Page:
Glasgow’s Honeyblood started as a duo in 2012, but after two albums, founding member Stina Tweeddale has taken the reins on In Plain Sight. She collaborated with producer John Congleton, who has worked with both contemporaries Angel Olsen and St. Vincent, a pair of artists who share Tweeddale’s talent for mining and refining rock and roll’s past. In Plain Sight benefits from the juxtaposition of musical opposites: quiet and loud, graceful and mechanistic, sparse and dense, new and retro.
The album’s opener, “She’s a Nightmare” begins with a crisp and minimal groove composed of plinking keyboards, angular guitar and straightforward drumming. But Tweeddale’s vocals, at once greasy and ethereal, introduce a pliable element of passion, oiling the cogs of the musical machine. The song was inspired by a female apparition who threatened Tweeddale in a series of dreams. But the song also contributes to the album’s depiction of women as mysterious and radiant. “Even when she glows, she never throws a shadow,” Tweeddale sings.
The album’s first single, “The Third Degree,” combines stripped-down power chords with an anthemic verse melody that calls to mind Kim Wilde’s 1981 pop hit “Kids in America.” But the song shifts into high gear for the chorus, as the sparse arrangement becomes a wall of sound. Tweeddale exorcizes an old love, singing “It used to be all about you, but now you’re out of my view.”
While the album’s first two tracks have a garage, retro vibe, “A Kiss From the Devil” begins with futuristic keyboards. The synth-heavy song’s timeless melody would sound right at home on alternative radio during any point in the last 25 years, or the next 25. But the track’s technological sheen squares some of Tweeddale’s curves, and the soft humanity of the album feels temporarily lost inside a pristine digital laboratory.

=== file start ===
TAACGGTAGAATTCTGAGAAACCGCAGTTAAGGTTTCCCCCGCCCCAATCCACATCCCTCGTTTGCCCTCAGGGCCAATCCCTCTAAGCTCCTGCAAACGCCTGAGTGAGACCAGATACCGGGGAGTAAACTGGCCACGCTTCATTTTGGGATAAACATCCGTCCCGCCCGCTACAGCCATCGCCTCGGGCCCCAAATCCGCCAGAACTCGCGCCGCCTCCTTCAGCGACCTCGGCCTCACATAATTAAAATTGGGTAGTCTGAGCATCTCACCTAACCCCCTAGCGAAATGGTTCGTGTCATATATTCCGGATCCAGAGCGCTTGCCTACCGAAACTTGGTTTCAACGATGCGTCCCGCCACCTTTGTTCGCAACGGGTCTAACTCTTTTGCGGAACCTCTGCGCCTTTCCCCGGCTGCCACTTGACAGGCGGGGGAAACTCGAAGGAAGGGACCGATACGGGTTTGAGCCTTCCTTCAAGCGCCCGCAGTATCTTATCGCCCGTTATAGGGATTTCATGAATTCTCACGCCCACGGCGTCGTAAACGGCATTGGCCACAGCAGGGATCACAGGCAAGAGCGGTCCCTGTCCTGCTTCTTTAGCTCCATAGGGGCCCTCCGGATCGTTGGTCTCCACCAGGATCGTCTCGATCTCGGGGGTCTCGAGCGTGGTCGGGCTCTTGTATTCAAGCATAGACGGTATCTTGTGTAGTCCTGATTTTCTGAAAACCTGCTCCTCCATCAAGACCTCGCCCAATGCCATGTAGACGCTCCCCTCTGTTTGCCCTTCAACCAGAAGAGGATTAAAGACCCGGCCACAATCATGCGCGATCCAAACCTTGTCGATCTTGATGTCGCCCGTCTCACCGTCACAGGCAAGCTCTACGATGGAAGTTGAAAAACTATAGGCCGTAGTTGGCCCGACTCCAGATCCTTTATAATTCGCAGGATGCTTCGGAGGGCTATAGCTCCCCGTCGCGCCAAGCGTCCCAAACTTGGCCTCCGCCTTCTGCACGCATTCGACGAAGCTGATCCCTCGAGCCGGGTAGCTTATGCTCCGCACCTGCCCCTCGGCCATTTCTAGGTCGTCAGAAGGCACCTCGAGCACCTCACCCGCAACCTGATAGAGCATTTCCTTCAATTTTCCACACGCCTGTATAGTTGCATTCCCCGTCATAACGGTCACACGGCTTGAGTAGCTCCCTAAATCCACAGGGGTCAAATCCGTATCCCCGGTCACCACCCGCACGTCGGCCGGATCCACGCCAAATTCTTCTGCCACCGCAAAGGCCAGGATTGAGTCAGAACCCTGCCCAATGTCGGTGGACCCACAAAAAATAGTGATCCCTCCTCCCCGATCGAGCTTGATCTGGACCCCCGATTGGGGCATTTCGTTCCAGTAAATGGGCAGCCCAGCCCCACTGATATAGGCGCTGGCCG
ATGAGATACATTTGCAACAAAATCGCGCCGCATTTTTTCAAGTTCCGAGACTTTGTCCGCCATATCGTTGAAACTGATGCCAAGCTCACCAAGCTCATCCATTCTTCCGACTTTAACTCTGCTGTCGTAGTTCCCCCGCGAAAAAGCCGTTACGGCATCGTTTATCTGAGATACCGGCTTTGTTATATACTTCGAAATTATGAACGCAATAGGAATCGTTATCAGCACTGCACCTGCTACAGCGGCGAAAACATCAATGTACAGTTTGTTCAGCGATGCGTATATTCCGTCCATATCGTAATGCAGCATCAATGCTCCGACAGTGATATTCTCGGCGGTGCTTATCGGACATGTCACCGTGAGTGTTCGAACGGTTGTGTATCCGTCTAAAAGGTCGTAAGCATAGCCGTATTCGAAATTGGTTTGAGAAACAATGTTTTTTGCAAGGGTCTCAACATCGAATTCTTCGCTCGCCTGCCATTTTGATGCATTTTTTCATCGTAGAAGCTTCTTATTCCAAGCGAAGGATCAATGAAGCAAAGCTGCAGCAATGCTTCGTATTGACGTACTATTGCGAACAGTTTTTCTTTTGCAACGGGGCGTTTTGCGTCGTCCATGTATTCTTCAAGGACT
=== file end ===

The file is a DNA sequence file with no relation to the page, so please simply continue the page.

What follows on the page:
“Gibberish” is noisy and frenetic, sneering at the ethereal grace found earlier on the album with hard-driving sound. Distorted vocals become propelled by an unrelenting drum machine loop. Tweeddale’s voice cuts through the caustic wall of sound with another dig: “When you’re talking, shit sounds like gibberish.”
The sparse and raw “Tarantella” offers a counterpoint to the dense futurism of “Gibberish. Its reverb-drenched sound is vaguely reminiscent of Lana Del Rey. The slinky ’60s-sounding number is punctuated by sudden blooms of musical intensity before settling back into its spacious groove. Where “Tarantella” echoes the past, “Take the Wheel” races toward the future with vaguely ominous and bleary pop featuring a modern-sounding distorted bass line. Tweeddale’s supple lyrics grow sneering. Similarly, “Touch” is mechanistic and poppy, but dystopian and gloomy.
“Glimmer,” the album’s second single, brings chugging power chords buoyed by poppy keys as Tweeddale offers another paean to feminine mystique: “Did you catch a glimpse?/ Incandescent/ Behind the moon/ She’s on fire tonight/ Burning like a ball of light/ Crashing with a passion that you’ll never touch/ And even in your dreams you know you can’t keep up.”
In Plain Sight is more idiosyncratic than earlier Honeyblood albums. Tweeddale’s musical harvesting clearly yields a more varied crop of songs. The album seems caught at times between the sneering misanthropy of grunge and the synthetic irony of new wave. “You’re a Trick” uses arpeggiated keyboards to evoke Devo’s computer nerd vibe, while “Twisting the Aces” uses chiming guitar and haunting vocals to create an earthier and more organic elegance.
The album closes with “Harmless,” as Tweeddale’s lithe vocals float above gentle piano. The song’s simplicity and emotional power are a fitting coda for an album that feels like a journey. In Plain Sight is a trip to many musical ports of call—a voyage of highs and lows, rest and exertion, anger and pleasure, simplicity and complication.